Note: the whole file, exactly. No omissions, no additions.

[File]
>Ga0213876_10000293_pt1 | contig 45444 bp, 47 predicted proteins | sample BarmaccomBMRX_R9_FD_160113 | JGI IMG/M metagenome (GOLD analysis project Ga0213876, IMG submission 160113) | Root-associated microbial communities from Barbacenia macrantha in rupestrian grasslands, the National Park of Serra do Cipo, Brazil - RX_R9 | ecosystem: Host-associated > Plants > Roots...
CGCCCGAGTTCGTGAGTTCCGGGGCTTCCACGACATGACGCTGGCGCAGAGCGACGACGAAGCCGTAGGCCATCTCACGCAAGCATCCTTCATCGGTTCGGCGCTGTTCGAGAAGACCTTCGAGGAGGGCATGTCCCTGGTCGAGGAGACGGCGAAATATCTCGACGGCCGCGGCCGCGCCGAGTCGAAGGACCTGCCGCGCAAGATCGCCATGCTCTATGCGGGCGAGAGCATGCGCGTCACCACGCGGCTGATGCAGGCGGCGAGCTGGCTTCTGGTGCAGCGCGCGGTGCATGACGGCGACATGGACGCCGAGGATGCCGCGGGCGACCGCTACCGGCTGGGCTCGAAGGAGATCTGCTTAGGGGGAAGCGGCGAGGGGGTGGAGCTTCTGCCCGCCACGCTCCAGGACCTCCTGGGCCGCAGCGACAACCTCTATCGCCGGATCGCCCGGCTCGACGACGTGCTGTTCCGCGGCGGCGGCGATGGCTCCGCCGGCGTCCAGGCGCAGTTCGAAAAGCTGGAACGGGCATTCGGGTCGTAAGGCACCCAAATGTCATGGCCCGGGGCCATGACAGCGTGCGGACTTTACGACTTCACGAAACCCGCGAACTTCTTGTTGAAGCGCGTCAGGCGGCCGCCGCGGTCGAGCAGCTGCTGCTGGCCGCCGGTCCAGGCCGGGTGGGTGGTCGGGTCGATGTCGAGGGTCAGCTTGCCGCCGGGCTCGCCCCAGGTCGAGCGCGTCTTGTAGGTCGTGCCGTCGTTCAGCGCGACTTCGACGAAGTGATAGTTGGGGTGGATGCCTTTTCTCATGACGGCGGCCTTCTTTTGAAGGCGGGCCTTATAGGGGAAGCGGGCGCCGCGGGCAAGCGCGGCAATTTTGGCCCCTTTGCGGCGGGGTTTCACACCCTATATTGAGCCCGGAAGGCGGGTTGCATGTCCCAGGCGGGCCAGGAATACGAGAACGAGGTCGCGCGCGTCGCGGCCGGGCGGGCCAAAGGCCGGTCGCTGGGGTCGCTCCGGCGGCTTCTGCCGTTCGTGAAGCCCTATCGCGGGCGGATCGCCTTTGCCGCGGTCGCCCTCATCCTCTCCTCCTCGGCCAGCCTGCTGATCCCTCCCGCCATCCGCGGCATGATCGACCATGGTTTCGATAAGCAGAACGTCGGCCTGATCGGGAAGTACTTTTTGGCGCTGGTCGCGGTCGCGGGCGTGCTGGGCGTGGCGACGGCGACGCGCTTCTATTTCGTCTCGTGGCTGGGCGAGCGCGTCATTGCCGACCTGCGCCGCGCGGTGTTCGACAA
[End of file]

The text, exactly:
>Ga0213876_10000293_pt1 | contig 45444 bp, 47 predicted proteins | sample BarmaccomBMRX_R9_FD_160113 | JGI IMG/M metagenome (GOLD analysis project Ga0213876, IMG submission 160113) | Root-associated microbial communities from Barbacenia macrantha in rupestrian grasslands, the National Park of Serra do Cipo, Brazil - RX_R9 | ecosystem: Host-associated > Plants > Roots...
CGCCCGAGTTCGTGAGTTCCGGGGCTTCCACGACATGACGCTGGCGCAGAGCGACGACGAAGCCGTAGGCCATCTCACGCAAGCATCCTTCATCGGTTCGGCGCTGTTCGAGAAGACCTTCGAGGAGGGCATGTCCCTGGTCGAGGAGACGGCGAAATATCTCGACGGCCGCGGCCGCGCCGAGTCGAAGGACCTGCCGCGCAAGATCGCCATGCTCTATGCGGGCGAGAGCATGCGCGTCACCACGCGGCTGATGCAGGCGGCGAGCTGGCTTCTGGTGCAGCGCGCGGTGCATGACGGCGACATGGACGCCGAGGATGCCGCGGGCGACCGCTACCGGCTGGGCTCGAAGGAGATCTGCTTAGGGGGAAGCGGCGAGGGGGTGGAGCTTCTGCCCGCCACGCTCCAGGACCTCCTGGGCCGCAGCGACAACCTCTATCGCCGGATCGCCCGGCTCGACGACGTGCTGTTCCGCGGCGGCGGCGATGGCTCCGCCGGCGTCCAGGCGCAGTTCGAAAAGCTGGAACGGGCATTCGGGTCGTAAGGCACCCAAATGTCATGGCCCGGGGCCATGACAGCGTGCGGACTTTACGACTTCACGAAACCCGCGAACTTCTTGTTGAAGCGCGTCAGGCGGCCGCCGCGGTCGAGCAGCTGCTGCTGGCCGCCGGTCCAGGCCGGGTGGGTGGTCGGGTCGATGTCGAGGGTCAGCTTGCCGCCGGGCTCGCCCCAGGTCGAGCGCGTCTTGTAGGTCGTGCCGTCGTTCAGCGCGACTTCGACGAAGTGATAGTTGGGGTGGATGCCTTTTCTCATGACGGCGGCCTTCTTTTGAAGGCGGGCCTTATAGGGGAAGCGGGCGCCGCGGGCAAGCGCGGCAATTTTGGCCCCTTTGCGGCGGGGTTTCACACCCTATATTGAGCCCGGAAGGCGGGTTGCATGTCCCAGGCGGGCCAGGAATACGAGAACGAGGTCGCGCGCGTCGCGGCCGGGCGGGCCAAAGGCCGGTCGCTGGGGTCGCTCCGGCGGCTTCTGCCGTTCGTGAAGCCCTATCGCGGGCGGATCGCCTTTGCCGCGGTCGCCCTCATCCTCTCCTCCTCGGCCAGCCTGCTGATCCCTCCCGCCATCCGCGGCATGATCGACCATGGTTTCGATAAGCAGAACGTCGGCCTGATCGGGAAGTACTTTTTGGCGCTGGTCGCGGTCGCGGGCGTGCTGGGCGTGGCGACGGCGACGCGCTTCTATTTCGTCTCGTGGCTGGGCGAGCGCGTCATTGCCGACCTGCGCCGCGCGGTGTTCGACAA